For a fan, finding the best presale codes could be the difference between watching Jay-Z from the front row at Madison Square Garden and squinting from the nosebleeds, looking through your binoculars.
For a ticket broker, the difference is greater still. Gaining access to the most exclusive presales can mean a missed opportunity for hundreds, if not thousands of dollars.
Some of the most profitable days I’ve ever had as a ticket broker were those days when I bought and sold concert tickets before most fans even knew any tickets had been released. The essence of a ticket broker is knowing how to gain an edge over your competition (fans and other brokers), and mastering the art of the presale is one of those techniques.
The Best Source for Presale Codes
For over 5 years straight, the folks at WiseGuys have been providing fans and ticket brokers with the most accurate and popular presale passcodes available. I’ve tried several other free providers but none compare to WiseGuys who have been at the presale game since Day 1.
Visit their website and sign up for their All Access VIP Membership and you should be good to go. They’ve even got a ticket toolbar that you can install to stay up-to-date on the latest presales in realtime. Can’t ask for much more than that.
How to Pull the Best Presale Tickets
A lot of brokers are under the impression that presales guarantee that they will get their hands on the best seats in the house. After all, there is a limited pool of competing fans and brokers—getting the best seats should be a cakewalk, right?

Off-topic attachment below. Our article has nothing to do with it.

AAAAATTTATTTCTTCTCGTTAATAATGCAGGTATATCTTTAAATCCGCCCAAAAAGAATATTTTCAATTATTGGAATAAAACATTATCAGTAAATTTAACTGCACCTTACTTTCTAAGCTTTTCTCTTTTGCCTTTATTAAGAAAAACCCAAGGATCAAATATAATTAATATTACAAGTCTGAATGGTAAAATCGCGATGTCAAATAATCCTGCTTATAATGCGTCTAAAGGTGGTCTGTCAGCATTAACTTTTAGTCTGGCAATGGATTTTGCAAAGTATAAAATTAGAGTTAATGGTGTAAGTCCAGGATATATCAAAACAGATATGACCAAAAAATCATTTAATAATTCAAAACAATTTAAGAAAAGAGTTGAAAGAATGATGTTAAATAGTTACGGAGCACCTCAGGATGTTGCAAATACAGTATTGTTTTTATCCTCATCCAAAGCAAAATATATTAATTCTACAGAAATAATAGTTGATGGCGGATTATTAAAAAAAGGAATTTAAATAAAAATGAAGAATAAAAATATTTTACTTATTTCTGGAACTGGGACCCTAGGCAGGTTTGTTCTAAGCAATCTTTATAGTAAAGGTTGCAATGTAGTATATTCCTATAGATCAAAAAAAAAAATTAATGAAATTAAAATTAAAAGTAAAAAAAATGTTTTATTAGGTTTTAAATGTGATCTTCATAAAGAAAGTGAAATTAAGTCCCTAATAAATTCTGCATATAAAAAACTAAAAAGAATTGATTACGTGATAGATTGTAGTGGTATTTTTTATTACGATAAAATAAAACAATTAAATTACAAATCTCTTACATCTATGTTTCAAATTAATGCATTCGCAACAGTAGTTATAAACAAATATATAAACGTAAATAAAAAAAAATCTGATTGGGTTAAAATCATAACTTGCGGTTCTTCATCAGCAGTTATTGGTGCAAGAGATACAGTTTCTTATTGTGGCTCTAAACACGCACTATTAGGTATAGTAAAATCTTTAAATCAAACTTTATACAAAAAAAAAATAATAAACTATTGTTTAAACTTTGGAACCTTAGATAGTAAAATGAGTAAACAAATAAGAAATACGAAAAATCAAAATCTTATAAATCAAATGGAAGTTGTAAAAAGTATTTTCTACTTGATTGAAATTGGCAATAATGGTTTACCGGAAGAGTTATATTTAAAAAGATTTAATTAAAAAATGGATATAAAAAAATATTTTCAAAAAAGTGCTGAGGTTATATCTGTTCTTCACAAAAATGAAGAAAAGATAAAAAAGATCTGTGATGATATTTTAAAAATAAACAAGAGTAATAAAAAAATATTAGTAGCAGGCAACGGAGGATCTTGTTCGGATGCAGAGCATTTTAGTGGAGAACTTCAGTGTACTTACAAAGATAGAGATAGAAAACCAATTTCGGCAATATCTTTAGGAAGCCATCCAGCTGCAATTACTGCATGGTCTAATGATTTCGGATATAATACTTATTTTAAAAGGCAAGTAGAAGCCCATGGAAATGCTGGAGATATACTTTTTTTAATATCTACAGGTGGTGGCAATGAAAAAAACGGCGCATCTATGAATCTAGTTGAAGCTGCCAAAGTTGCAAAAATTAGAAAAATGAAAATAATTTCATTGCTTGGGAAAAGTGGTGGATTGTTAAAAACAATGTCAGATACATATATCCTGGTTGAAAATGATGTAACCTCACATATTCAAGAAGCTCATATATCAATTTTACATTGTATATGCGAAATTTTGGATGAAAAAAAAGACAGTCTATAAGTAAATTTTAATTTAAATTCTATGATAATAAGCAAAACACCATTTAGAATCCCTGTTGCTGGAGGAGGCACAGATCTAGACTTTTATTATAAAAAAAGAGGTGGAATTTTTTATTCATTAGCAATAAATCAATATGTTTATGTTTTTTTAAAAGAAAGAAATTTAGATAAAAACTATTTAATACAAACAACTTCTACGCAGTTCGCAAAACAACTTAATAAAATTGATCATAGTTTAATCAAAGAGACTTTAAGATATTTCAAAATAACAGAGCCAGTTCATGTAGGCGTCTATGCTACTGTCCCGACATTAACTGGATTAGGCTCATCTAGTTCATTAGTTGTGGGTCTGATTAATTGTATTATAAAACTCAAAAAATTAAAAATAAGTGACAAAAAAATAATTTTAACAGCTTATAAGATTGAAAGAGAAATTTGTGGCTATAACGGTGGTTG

Well, the truth is a bit more complicated than that.
For one, not all seats are released at the presale. If you show up on time, you might be rewarded with the best presale tickets available, but presale tickets may not always be quite as good as the regular onsale ticket selection. The reasons for this are plenty, but the primary reason is because the companies running the promotion (Citi, Amex, LiveNation, a radio station, etc.) may not have been granted access to premier tickets, so those tickets don’t reach the consumer until the general onsale.
Second, Ticketmaster has a habit of being, let’s say, “creative” with the truth. The Ticketmaster window may show you that all presale tickets have been snatched up within a few seconds of the presale date, but don’t believe everything you see. Ticketmaster has a nasty habit of withholding some of the best seats for 30, 45, 90, or more minutes after the scheduled time of release. I have pulled first row tickets at Madison Square Garden at 10:45 for a 10AM onsale. And if you run through the logic, it actually makes plenty of sense why they operate this way.
Your best shot at pulling the most valuable presale tickets is to not stop trying until at least 1 hour after tickets have been released. This gives you the very best chance at scoring the tickets you’re really looking for (not the ones Ticketmaster shows you a few minutes after the presale).
And trust me, the wait is well worth it.